In brief: the US House of Representatives passed the health care reform bill. It is called the Affordable Health Care For America Act and expands federal healthcare provision enormously – 36 million more people will be eligible for Medicaid, most employers will be required to provide healthcare coverage for their workers, and there will be a government-funded “public option”. Also notably, health insurers will be prevented from refusing coverage based on medical history (no more gender-based “pre-existing conditions” such as pregnancy, rape and domestic violence) and the exemption for insurance companies from antitrust legislation will be repealed.
So far, so hoopy. The Stupak Amendment, with which this Act has been passsed, is as follows:
“No funds authorised or appropriated by this Act… may be used to pay for any abortion or to cover any part of the costs of any health plan that includes coverage of abortion, except in the case where a woman suffers from a physical disorder, physical injury or physical injury which would… place the woman in danger of death unless an abortion is performed… or unless the pregnancy is the result of an act of rape or incest.”
In other words, to get this Act passed, someone had to be the sacrificial lamb and 150 million American women were it. (Also, something else I have just spotted – the obvious women are excluded, women who want abortions for what are nauseatingly called “social” reasons, because pregnancy is not the right thing for them, but also, women who have mental illnesses which pregnancy would exacerbate are excluded, too.)
I actually have no further commentary to make on the issue, and I wondered if that were just me, but actually, I think there is nothing very profound to say about it. Institutional politics, particularly in the United States, is boring and it doesn’t yield to analysis. Feminist analysis of the narratives of privilege and oppression, that is interesting; so is sociological thinking about why people think the way they do such that amendments like this are seen as a good idea, but on the institutional level of why, in the specific instance, the House of Representatives has voted like this, I’m coming up with nothing. They voted like this because they’re misogynists, fundamentalists, or spineless; you can lobby them, but to be effective, you either run for the House of Representatives or wait for the current incumbents to die, or both. You can’t argue, you can’t write about women’s rights to their own bodies, you can’t talk about restriction of reproductive options as a form of control of women. Well, you can, but it’s a category error to think you can convince an edifice of misogyny to change their minds because that, I think, fundamentally misunderstands why they hold the opinions they do – it’s not because they arrived at them through logical argument.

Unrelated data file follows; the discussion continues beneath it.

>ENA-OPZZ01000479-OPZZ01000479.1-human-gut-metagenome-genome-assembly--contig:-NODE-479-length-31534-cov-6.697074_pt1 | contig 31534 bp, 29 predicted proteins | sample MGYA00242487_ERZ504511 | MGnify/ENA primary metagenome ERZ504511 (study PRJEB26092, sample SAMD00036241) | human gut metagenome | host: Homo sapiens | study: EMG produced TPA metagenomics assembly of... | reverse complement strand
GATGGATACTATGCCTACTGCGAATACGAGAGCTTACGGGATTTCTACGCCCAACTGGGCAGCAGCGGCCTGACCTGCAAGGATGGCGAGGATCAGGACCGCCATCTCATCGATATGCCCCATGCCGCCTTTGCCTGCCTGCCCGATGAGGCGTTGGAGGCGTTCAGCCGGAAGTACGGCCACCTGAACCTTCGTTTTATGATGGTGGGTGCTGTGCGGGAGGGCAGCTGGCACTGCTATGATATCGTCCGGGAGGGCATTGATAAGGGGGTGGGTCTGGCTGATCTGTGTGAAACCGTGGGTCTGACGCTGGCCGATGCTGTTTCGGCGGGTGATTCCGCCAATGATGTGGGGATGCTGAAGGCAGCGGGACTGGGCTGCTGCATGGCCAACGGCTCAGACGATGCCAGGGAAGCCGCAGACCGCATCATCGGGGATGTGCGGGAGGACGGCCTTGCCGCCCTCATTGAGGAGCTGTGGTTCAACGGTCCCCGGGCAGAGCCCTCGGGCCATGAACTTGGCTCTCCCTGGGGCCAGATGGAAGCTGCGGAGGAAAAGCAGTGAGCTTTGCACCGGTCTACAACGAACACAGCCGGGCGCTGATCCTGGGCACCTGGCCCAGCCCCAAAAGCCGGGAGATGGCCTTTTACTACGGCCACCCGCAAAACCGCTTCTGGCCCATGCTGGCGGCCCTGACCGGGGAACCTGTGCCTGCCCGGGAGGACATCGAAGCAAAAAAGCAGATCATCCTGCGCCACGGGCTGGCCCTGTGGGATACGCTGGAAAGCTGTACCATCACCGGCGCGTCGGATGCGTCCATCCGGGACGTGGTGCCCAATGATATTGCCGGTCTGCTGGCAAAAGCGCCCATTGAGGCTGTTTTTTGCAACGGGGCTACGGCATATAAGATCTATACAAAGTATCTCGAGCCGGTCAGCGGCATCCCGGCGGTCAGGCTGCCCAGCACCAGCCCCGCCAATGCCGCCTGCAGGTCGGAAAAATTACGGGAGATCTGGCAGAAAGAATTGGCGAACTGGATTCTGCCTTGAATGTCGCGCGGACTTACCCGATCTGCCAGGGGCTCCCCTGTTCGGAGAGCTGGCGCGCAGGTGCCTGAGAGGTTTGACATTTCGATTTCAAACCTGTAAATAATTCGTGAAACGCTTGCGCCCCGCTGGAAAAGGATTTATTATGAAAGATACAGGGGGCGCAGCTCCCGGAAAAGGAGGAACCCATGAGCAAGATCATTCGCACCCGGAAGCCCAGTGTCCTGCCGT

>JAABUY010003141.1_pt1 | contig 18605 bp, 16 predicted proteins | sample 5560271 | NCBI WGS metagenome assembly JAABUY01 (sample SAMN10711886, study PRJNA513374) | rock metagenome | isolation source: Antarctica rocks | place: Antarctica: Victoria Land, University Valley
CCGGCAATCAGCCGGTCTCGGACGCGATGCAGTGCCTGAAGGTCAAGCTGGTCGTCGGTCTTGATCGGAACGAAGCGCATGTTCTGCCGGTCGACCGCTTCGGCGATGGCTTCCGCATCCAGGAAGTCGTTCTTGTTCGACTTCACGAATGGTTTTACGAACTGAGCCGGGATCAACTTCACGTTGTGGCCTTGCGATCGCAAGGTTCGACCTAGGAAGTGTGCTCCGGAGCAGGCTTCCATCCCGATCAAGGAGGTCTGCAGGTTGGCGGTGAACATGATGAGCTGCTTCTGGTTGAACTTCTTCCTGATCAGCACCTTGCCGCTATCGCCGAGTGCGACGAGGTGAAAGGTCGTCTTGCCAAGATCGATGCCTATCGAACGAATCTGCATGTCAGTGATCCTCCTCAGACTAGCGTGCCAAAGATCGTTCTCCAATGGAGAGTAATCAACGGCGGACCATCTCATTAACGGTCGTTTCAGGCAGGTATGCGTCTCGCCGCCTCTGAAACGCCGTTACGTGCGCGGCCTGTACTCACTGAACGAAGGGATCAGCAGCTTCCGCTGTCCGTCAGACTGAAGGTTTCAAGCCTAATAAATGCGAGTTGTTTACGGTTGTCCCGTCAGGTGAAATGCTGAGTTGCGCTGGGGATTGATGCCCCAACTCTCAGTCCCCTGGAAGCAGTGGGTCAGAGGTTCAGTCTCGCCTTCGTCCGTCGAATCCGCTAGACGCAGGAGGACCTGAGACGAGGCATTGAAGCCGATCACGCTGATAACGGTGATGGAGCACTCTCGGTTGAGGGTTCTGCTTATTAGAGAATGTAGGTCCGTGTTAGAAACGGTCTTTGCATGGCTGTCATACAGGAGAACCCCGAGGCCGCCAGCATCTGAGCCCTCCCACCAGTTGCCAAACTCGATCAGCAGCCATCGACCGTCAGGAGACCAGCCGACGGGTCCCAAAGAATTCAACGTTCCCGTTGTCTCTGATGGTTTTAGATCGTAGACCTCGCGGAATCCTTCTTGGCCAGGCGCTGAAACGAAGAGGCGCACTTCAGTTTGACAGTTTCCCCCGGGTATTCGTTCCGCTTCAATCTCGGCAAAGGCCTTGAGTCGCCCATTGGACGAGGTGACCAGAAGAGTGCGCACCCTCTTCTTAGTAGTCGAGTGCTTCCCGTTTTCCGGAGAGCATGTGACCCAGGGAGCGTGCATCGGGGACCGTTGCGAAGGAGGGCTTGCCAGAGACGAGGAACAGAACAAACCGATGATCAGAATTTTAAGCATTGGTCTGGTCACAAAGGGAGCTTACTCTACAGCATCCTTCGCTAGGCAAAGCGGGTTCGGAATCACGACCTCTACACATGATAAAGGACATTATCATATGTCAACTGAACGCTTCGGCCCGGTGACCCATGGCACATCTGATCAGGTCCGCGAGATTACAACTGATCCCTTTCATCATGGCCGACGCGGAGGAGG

(Evidence in point: thirty-nine Democrats voted against the reform bill. Twenty-one of them, besides Stupak, voted for the amendment. Institutional politics defies logical analysis.)
It will go to the Senate, but I’m not optimistic.
 Yes, yes, this is not proper legal citation.
 From here. And yes, lawyers are allowed to run a defence in the alternative, but I suspect it’s not the same thing.